Inside the mental health ward of the Twin Towers jail in downtown Los Angeles, 35 incarcerated men in brown and blue jumpsuits responded with raw emotion as the tender, sometimes tumultuous sounds of Robert Schumann's First String Quartet in A Minor washed over them.
"That music sounds like the way I feel," an inmate told Vijay Gupta, the L.A. Philharmonic violinist whose nonprofit organization, Street Symphony, presented the jailhouse concert.
Gupta vividly remembers another man's response that day: "He said to me, 'You know why I love this music? All these composers had real shit happen to them. Bach was an orphan. Mozart's mom died. Beethoven's dad beat the shit out of him. And Schumann? Schumann died in a place like this.'?"
Gupta was stunned by how accurately the men's responses mirrored his own feelings. "I went home from that concert and sat in my bed and cried and ate pizza and ice cream. I couldn't wrap my head around the fact that I had this life-changing conversation with these incarcerated men," he says. "And I got to leave."
Stout, brown-skinned, tattooed and sporting a thick head of slick, shiny black hair, Gupta often sees himself in the inmates and homeless people he and his Street Symphony collaborators meet in L.A. county jails and on Skid Row.
The child of Indian immigrants, Gupta picked up his first violin when he was 3. By the time he was 7, he was studying at Juilliard. He enrolled in college when he was 13 and by 15 was simultaneously pursuing two undergraduate degrees (one in music and one in biology). At 19, after graduating with a master's degree in music from Yale, Gupta beat out more than 300 applicants for a seat in the L.A. Philharmonic's violin section.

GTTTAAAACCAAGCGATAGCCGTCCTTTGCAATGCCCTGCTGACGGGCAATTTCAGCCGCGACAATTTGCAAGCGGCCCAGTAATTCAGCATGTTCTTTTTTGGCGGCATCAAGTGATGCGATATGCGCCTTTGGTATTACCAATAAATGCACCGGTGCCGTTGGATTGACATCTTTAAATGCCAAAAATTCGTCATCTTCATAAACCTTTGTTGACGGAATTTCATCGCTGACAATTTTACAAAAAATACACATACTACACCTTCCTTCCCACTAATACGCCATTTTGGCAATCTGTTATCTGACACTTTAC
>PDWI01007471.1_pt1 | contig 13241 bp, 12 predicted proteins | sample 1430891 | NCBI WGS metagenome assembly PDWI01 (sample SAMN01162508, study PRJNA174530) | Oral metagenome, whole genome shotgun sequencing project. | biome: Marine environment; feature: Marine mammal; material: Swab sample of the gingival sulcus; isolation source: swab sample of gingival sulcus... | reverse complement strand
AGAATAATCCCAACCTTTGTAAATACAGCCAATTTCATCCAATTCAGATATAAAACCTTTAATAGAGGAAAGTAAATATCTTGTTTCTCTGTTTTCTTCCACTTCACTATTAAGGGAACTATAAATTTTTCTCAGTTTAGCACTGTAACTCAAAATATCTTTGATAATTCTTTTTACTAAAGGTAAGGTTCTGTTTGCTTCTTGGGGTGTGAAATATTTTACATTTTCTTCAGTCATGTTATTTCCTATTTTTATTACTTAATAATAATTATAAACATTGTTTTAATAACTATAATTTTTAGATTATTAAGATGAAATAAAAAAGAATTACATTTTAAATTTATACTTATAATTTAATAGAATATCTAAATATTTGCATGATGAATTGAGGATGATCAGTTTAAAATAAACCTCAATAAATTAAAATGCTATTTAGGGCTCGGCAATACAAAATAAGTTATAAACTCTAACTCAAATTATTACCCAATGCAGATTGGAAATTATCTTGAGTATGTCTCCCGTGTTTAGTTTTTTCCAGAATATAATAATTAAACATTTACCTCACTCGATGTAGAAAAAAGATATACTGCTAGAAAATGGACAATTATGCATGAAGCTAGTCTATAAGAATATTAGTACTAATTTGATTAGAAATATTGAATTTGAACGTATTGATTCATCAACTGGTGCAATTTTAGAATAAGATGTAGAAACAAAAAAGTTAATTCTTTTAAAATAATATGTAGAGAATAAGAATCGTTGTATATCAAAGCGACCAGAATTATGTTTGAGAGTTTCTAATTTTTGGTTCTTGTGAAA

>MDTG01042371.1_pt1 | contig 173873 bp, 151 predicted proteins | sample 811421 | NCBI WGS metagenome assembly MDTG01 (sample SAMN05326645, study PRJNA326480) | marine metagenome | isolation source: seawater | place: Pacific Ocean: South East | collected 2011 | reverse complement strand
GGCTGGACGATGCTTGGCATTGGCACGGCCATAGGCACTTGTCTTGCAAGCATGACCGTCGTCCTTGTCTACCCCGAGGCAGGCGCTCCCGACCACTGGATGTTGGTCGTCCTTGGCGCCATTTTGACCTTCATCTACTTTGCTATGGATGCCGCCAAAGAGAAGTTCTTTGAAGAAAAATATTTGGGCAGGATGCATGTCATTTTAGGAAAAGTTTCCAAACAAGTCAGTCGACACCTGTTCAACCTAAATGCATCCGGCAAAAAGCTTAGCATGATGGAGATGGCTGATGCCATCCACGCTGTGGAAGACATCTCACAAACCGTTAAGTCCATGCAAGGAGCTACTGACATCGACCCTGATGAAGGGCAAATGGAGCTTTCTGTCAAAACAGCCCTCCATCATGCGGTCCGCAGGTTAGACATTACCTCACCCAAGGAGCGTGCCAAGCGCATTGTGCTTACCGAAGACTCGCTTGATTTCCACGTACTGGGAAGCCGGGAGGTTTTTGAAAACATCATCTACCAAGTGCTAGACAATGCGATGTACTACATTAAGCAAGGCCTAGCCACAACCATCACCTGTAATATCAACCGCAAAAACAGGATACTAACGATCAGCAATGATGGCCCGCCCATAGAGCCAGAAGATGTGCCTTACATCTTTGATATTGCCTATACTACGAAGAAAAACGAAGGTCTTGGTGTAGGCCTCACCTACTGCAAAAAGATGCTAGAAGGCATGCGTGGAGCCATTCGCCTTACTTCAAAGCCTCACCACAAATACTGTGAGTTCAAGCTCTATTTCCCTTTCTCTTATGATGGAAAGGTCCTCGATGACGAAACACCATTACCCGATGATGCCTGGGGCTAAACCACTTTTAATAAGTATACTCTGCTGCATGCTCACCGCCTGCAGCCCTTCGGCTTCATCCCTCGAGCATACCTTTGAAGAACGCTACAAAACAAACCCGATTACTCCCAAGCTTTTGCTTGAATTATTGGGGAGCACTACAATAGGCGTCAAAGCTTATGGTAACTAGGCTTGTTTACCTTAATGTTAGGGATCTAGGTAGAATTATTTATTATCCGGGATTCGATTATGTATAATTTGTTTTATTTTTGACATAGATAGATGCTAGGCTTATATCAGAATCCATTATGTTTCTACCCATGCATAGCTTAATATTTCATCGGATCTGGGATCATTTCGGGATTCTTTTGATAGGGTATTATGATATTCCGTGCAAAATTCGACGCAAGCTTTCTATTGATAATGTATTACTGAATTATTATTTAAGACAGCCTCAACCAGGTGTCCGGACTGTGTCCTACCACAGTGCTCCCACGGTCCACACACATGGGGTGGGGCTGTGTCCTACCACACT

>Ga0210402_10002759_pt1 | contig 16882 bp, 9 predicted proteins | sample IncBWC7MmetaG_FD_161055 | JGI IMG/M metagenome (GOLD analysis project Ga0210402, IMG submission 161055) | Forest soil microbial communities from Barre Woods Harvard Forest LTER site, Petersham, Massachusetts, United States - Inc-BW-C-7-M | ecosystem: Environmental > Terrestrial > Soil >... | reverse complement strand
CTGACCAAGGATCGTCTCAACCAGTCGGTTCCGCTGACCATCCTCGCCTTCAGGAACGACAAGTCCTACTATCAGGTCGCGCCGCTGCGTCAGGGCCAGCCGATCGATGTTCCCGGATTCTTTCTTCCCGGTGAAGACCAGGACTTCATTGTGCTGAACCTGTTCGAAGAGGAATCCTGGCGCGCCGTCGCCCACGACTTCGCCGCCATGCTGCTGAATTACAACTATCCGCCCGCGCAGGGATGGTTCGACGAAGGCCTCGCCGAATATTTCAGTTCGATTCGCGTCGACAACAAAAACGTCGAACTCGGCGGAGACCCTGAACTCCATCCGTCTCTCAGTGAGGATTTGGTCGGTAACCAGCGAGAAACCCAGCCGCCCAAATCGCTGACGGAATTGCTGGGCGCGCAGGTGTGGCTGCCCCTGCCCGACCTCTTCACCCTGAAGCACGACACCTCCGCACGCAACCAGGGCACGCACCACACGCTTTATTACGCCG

But that extraordinary, seemingly privileged upbringing was shrouded in a haze of instability, familial dysfunction and abuse. For the first two decades of his life, Gupta's aggressively controlling parents were his wardens, and their impossible definition of success his prison.
As an adolescent, Gupta sat in the front row of high-level college biology classes, eagerly raising his hand to correctly answer the professor's every question. But as much as he thrived in that intellectually freeing environment, he suffered from social isolation. "My voice hadn't changed yet, and I was tiny," he recalls. "It was fucking terrifying. The wound for me was, I'll never belong."
Music was a lifeline. When his parents were fighting bitterly in the next room, Gupta took refuge in practicing the violin. He found the love and community he longed for in chamber groups and orchestras. As a young adult, when his relationship with his parents was severed completely over his decision to marry a white woman, his L.A. Philharmonic colleagues supported him like family at his wedding.
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Gupta began Street Symphony in 2011 after he met and began teaching a schizophrenic, Juilliard-trained violinist who lived on Skid Row. Since then, the organization has given more than 200 concerts in homeless shelters and jails.
"The work isn't just about us performing and leaving," Gupta says. "It's about staying. For me personally, staying matters. The Street Symphony is my family. The L.A. Phil is my family. There is something powerful about being in relationship through music, and applying that relationship to folks who are incarcerated or living on Skid Row."
He adds, "When I say that staying matters, I'm also saying that these people matter, their lives matter and their neighborhoods matter. Every person deserves access to a creative and expressive life."